FREE STANDARD SHIPPING ON U.S. ORDERS OVER $99

0

Your Cart is Empty

3 min read

After being diagnosed with an incurable form of cancer, Amanda emerged an empowered guide for others battling this disease.

If there’s one phrase to sum up Amanda Bell’s life, it’s “living out loud.” She’s a happily married mom of daughters, a self-described girly-girl who loves black lipstick, a well placed F-bomb, bikinis and Jesus. She’s outgoing and bold, with a contagious laugh and enthusiasm for life — even though it’s uncertain just how long hers will be.

Amanda has an incurable form of cancer called Peritoneal Mesothelioma, and the fact it was discovered at all is nothing short of a miracle. Although they had thought they were done having children, Amanda and her husband found out she was pregnant with her third child after a memorable date night. They decided to name her Giavanna and call her Gia, short for ‘God Is Alive’. The name proved to be fortuitous. “My daughter saved my life because it was during the C-section that the doctor discovered the mass. After the delivery, doctors went to stitch her up and found the mass on the omentum - a layer of the peritoneum which surrounds the abdominal organs like a flap.” Two weeks later, a biopsy revealed the mass was malignant.

My abdominal organs were removed from my body, “burned out” with chemo and put back in me. It really was the journey to hell and back.”


The prognosis for Peritoneal Mesothelioma is grim — most people are given just one year to live — and Amanda’s doctors are still unsure of how she even contracted it. “This type of cancer is usually found in older men who work on ships. The only thing we can surmise is that maybe I ingested asbestos as a child. All I know is that if it wasn’t for that pregnancy, the cancer would have killed me.”

Even though her cancer was found early enough to take aggressive action, Amanda still feared for her life. She underwent a grueling 11 hour “high stakes” surgery in Washington DC when Gia was just 3 months old — and spent a month there recovering, followed by six months of chemotherapy. She lost all her hair, dealt with PTSD and dove into a deep depression. “There were weeks I just laid in bed and cried. I really thought I was dying. I didn’t believe I would have a future — I just gave up, because I didn’t know what else to do.”

Amanda is now 44 and her surgery was six years ago. She says the biggest turning points in her journey have come as a result of helping others walking the same road. “I was mentoring a man going through the same surgery I had, with the same doctor. It was like an out-of-body experience. I kept visualizing myself on that table, but this time it wasn’t me — it was him. I realized I wasn’t the victim anymore. Now when I get a call, I can say, ‘it’s going to be okay, there’s hope,’ and I’m there to walk alongside them.”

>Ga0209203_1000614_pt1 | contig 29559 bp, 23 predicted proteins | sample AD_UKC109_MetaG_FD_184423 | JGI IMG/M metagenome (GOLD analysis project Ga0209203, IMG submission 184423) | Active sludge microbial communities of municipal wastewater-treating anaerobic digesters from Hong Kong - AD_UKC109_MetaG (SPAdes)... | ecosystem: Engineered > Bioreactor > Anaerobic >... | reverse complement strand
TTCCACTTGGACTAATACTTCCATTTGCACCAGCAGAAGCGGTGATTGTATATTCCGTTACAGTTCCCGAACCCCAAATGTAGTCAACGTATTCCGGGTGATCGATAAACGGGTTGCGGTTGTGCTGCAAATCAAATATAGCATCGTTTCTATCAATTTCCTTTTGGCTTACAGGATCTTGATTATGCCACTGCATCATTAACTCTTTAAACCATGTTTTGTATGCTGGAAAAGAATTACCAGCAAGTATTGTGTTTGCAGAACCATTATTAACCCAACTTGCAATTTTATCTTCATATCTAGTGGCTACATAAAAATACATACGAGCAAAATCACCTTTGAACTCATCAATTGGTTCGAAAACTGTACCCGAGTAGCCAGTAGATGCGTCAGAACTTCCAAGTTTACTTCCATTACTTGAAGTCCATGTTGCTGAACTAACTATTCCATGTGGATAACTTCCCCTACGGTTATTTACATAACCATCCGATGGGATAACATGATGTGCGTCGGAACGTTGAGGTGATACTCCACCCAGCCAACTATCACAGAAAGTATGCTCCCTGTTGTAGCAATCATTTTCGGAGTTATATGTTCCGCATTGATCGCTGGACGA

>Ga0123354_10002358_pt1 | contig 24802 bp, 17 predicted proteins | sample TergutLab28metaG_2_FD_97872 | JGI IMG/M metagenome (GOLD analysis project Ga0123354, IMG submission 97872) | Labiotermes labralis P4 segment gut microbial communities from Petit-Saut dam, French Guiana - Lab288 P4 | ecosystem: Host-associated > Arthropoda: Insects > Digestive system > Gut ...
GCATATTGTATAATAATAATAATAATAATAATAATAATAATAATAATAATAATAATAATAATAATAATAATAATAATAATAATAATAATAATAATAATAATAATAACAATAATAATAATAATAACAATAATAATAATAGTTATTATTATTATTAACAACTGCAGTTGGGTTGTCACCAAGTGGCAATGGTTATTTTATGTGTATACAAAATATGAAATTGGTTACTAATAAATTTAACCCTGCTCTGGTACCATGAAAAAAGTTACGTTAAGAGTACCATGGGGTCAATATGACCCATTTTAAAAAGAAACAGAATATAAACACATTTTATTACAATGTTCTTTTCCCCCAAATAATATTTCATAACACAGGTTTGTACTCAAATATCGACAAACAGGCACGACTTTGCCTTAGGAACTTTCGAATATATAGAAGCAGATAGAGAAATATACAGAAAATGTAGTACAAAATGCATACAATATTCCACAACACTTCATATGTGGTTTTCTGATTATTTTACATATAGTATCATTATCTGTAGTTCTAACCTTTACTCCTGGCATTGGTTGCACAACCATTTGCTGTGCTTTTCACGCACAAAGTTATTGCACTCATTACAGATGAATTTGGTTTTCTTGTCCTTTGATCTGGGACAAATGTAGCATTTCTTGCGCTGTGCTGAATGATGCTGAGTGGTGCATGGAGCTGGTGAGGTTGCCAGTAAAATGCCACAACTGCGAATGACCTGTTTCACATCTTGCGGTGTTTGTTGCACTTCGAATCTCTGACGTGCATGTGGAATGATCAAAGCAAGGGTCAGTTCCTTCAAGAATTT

I’m proud of [my scars] them. They’re a sign that I was cut open, but also that I’ve healed.”


And about her scars? “I’m proud of them. They’re a sign that I was cut open, but also that I’ve healed. I used to think people cared what you look like in a bikini, but you know, they really don’t. I think beauty is defined differently by everyone, so stop being so critical of yourself. Let you be you. You don’t know what other peoples’ clothes are hiding, what their stories are. It’s the same for me — my body went through something so horrific and I’m still here. We don’t know when the cancer will come back, but I’m grateful to be alive. I just have to roll with that. If you’re facing a challenge, my best advice is, don’t be anxious and don’t let your mind wander. Stay present and stay in the moment, otherwise you’ll fall into stress and worry about tomorrow. You’re going to do your best if you stay right here, right now. We can’t avoid horrible things — but we can find a place of peace in them. I believe we are under the shelter of God’s wings. Even if something really bad happens, He’s going to protect us and help us through it. So live your life like there is no tomorrow. Be present. Be a rockstar today.”